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For the mixed effects (random slope) binary logistic regression model the logit can be expressed as (Applied Logistic Regression (2010) - David W,HOSMER, JR.):

$$g(\boldsymbol{x}_{i,j},\alpha_i,\boldsymbol{\beta}_s) = \beta_0 + \alpha_i + \boldsymbol{x}_{i,j} \boldsymbol{\beta}_s $$

Where $\alpha_i \sim N(0,\sigma^2_\alpha)$. and (i,j) refers to the jth observation in the i:th cluster. the subscript s in $\beta_s$ refers to the fact that coefficients refer to a model that is specific to subjects with random effect $\alpha_i$

This model is said to account for correlated observations by adding a random effect term ,specific to the cluster, to the logit.

I dont understand what is the effect of adding this "random term" to the model? Why is this model formultion better when having correlated observations?

'The hetrogenity in the $\alpha_i$'s is controlled by the varaince $\sigma^2_\alpha$.Thus, as $\sigma^2_\alpha$ increases the within cluster correlation increases'

I dont see the relation with the variance $\alpha_i$ and the correlation within each cluster. Why does greater variance imply greater within cluster correlation?

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$\newcommand{\e}{\varepsilon}$$\newcommand{\one}{\mathbf 1}$$\newcommand{\Var}{\operatorname{Var}}$$\newcommand{\Cov}{\operatorname{Cov}}$It seems a lot of your question can be answered with just a random intercepts model so I'll start there. It also doesn't seem like this being a logistic regression particularly matters so I'll begin by considering the simple random intercepts model $$ y_{ij} = \mu + \alpha_i + \e_{ij} $$ with $\alpha\sim \mathcal N(\mathbf 0, \sigma^2_\alpha I) \perp \e \sim \mathcal N(\mathbf 0, \sigma^2 I)$. $i=1,\dots,m$ will index groups and $j=1,\dots,n_i$ will index observations within a group. There are $n = \sum_{i=1}^m n_i$ observations in all.

Note that $$ \Cov(y_{ij}, y_{kl}) = \begin{cases} \sigma^2 + \sigma^2_\alpha & i=j, k=l\\ \sigma^2_\alpha & i=j, k\neq l \\ 0 & i\neq j \end{cases} $$ so this reveals the effect of including $\alpha_i$, namely that it adds to the within-cluster covariance. As $\sigma^2_\alpha$ increases, especially with $\sigma^2$ fixed, the $y_{ij}$ are dominated by the $\alpha_i$ and this leads to the values varying relatively little within a cluster.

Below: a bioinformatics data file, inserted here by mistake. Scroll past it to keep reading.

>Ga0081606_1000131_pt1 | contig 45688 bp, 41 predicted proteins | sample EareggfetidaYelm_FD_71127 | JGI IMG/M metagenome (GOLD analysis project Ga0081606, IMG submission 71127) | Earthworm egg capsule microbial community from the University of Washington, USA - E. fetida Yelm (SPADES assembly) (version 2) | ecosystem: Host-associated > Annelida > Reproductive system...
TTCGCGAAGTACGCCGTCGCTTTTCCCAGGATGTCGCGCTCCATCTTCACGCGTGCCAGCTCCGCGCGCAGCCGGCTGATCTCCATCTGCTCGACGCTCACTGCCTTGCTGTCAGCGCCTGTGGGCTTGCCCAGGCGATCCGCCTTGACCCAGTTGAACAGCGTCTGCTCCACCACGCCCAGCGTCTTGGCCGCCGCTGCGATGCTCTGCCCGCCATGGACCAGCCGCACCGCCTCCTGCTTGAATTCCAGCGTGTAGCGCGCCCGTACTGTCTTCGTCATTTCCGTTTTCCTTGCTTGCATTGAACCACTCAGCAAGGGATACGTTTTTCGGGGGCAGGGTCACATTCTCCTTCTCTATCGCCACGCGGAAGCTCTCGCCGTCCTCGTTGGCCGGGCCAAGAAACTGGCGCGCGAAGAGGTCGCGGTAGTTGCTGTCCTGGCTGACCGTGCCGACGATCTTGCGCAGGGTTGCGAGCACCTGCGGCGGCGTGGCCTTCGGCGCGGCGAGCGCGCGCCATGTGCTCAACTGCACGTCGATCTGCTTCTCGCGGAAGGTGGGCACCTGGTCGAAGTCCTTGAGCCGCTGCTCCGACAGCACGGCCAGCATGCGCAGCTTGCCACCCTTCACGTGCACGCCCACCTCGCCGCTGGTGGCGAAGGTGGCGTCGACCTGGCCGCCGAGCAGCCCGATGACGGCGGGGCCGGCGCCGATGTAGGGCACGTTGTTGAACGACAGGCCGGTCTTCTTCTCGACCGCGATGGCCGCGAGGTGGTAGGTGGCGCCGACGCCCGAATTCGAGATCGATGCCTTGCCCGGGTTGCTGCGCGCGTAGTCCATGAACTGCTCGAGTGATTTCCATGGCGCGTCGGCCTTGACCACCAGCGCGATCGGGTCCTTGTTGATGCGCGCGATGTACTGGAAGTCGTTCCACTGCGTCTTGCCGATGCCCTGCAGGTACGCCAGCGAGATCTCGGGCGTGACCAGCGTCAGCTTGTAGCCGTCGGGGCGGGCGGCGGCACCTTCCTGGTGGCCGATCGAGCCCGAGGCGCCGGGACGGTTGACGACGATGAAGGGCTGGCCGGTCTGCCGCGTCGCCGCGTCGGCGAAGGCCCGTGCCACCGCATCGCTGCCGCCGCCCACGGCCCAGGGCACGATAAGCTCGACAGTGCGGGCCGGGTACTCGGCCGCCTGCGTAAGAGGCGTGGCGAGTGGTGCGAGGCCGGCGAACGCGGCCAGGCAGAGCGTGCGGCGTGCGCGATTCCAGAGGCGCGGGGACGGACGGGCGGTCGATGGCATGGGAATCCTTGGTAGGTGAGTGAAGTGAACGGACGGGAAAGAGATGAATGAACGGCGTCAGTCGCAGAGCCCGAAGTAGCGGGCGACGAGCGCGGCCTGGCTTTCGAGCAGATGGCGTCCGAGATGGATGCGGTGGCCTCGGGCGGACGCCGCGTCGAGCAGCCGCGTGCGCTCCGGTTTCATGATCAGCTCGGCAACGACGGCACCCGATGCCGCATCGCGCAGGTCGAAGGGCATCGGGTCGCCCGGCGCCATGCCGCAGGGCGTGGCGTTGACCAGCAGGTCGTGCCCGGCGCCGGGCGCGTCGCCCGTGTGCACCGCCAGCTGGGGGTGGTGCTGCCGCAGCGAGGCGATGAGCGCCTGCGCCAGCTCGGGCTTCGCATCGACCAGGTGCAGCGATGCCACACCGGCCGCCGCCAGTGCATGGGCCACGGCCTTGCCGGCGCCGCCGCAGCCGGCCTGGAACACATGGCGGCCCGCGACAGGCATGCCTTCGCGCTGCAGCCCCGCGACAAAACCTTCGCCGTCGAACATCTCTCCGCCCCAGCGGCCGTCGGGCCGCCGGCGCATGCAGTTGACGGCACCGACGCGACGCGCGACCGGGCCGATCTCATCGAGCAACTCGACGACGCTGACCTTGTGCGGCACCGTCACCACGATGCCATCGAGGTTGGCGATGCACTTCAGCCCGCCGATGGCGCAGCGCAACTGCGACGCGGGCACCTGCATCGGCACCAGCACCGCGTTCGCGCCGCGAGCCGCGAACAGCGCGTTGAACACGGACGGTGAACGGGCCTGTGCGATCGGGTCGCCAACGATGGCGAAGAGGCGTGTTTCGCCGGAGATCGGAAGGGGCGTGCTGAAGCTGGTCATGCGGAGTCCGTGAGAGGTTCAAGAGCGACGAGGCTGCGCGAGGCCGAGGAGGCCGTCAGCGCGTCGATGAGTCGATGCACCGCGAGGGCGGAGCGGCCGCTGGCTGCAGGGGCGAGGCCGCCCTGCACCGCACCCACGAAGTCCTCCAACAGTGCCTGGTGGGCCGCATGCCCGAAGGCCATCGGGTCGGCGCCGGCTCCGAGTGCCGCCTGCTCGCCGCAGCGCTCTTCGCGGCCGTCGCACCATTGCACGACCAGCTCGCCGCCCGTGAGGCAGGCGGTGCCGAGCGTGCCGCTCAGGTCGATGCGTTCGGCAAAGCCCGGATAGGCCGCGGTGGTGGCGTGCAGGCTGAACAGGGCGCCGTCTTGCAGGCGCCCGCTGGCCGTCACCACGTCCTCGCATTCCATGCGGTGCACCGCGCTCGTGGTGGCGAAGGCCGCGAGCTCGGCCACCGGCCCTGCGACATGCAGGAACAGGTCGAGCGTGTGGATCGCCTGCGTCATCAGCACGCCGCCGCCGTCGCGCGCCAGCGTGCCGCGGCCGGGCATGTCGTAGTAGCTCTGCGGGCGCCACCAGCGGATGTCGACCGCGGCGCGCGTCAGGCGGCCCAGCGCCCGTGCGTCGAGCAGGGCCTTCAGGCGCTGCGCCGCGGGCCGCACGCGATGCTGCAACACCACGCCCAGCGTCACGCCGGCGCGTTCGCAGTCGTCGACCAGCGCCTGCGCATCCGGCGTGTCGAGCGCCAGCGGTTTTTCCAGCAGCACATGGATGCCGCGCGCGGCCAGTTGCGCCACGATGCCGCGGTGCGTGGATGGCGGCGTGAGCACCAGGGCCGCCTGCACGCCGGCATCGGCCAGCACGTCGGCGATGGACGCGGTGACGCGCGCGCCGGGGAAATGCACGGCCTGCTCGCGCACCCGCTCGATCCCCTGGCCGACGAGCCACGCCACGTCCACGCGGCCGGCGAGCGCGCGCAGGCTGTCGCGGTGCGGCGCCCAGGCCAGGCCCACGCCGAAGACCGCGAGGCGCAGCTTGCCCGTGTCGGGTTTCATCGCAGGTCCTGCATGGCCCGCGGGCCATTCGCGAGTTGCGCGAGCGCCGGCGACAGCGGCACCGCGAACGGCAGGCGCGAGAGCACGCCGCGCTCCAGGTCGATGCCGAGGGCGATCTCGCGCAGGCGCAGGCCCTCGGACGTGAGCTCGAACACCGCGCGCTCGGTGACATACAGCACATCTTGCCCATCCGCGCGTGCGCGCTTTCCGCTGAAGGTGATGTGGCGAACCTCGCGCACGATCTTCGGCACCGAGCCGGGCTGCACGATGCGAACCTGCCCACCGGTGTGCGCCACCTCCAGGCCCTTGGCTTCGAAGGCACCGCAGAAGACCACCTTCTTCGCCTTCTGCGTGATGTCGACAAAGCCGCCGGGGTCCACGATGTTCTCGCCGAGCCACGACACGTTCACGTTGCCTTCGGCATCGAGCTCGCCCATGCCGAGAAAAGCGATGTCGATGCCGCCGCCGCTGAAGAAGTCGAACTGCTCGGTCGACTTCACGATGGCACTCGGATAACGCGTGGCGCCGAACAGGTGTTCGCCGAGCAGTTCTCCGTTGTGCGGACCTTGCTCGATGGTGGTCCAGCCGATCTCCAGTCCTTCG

For a GLM, this'll still have the effect of making within-cluster predictions more similar than between-cluster, and the larger $\sigma^2_\alpha$ is, the more similar the predictions for units in the same cluster will be.


Now adding in a random slopes term, we'll have $$ y_{ij} = \mu + \alpha_i + (\beta + \gamma_i) x_{ij} + \e_{ij} $$ where $\gamma_i \stackrel{\text{iid}}\sim \mathcal N(0, \sigma^2_\gamma)$ is independent of $\e$ but I'll let $\Cov(\alpha, \gamma) = \rho\sigma_\gamma\sigma_\alpha I$. $\beta$ is the fixed global slope and $\gamma_i$ represents group-level deviations from that. $\rho$ is the correlation between $\alpha_i$ and $\gamma_i$.

On page 7 of the lme4 manual Bates et al. comment on how $\rho \neq 0$ can be used to make the model invariant to translations of $x$. When we see the form of the covariance we'll see why this is.

It can be shown that $$ \Cov(y_{ij}, y_{kl}) = \begin{cases} \sigma^2\delta_{jl} + \sigma^2_\alpha(1-\rho^2) + (\sigma_\gamma x_{ij} + \rho\sigma_\alpha)(\sigma_\gamma x_{kl} + \rho\sigma_\alpha) & i=j\\ 0 & i\neq j \end{cases} $$ where $\delta_{jl}$ is the Kronecker delta. I've written the covariance this way because it helps interpret what it means in terms of the covariance matrix to assume a random slopes model. It's the same as the random intercepts model except we also get this "similarity" term $(\sigma_\gamma x_{ij} + \rho\sigma_\alpha)(\sigma_\gamma x_{kl} + \rho\sigma_\alpha)$ which gives a large positive covariance when $x_{ij}$ and $x_{kl}$ are large with the same sign and a large negative covariance when they are large with different signs, and the larger the random slope variance $\sigma^2_\gamma$ is, the more the covariance structure is dominated by changes in the $x_{ij}$. Intuitively, when $\sigma^2_\gamma$ is relatively large, we expect to see $y_{ij}$ better explained by its slope term so we'll have a "clustering" around the group level trend lines.

This also shows what Bates et al. were referring to with $\rho$, in that if the $x_{ij}$ are all translated by a constant amount then a non-zero $\rho$ can account for this in the $\sigma_\gamma x_{ij} + \rho\sigma_\alpha$ terms. If $\rho = 0$ there's no way to "undo" the translation and then the estimates will actually change.

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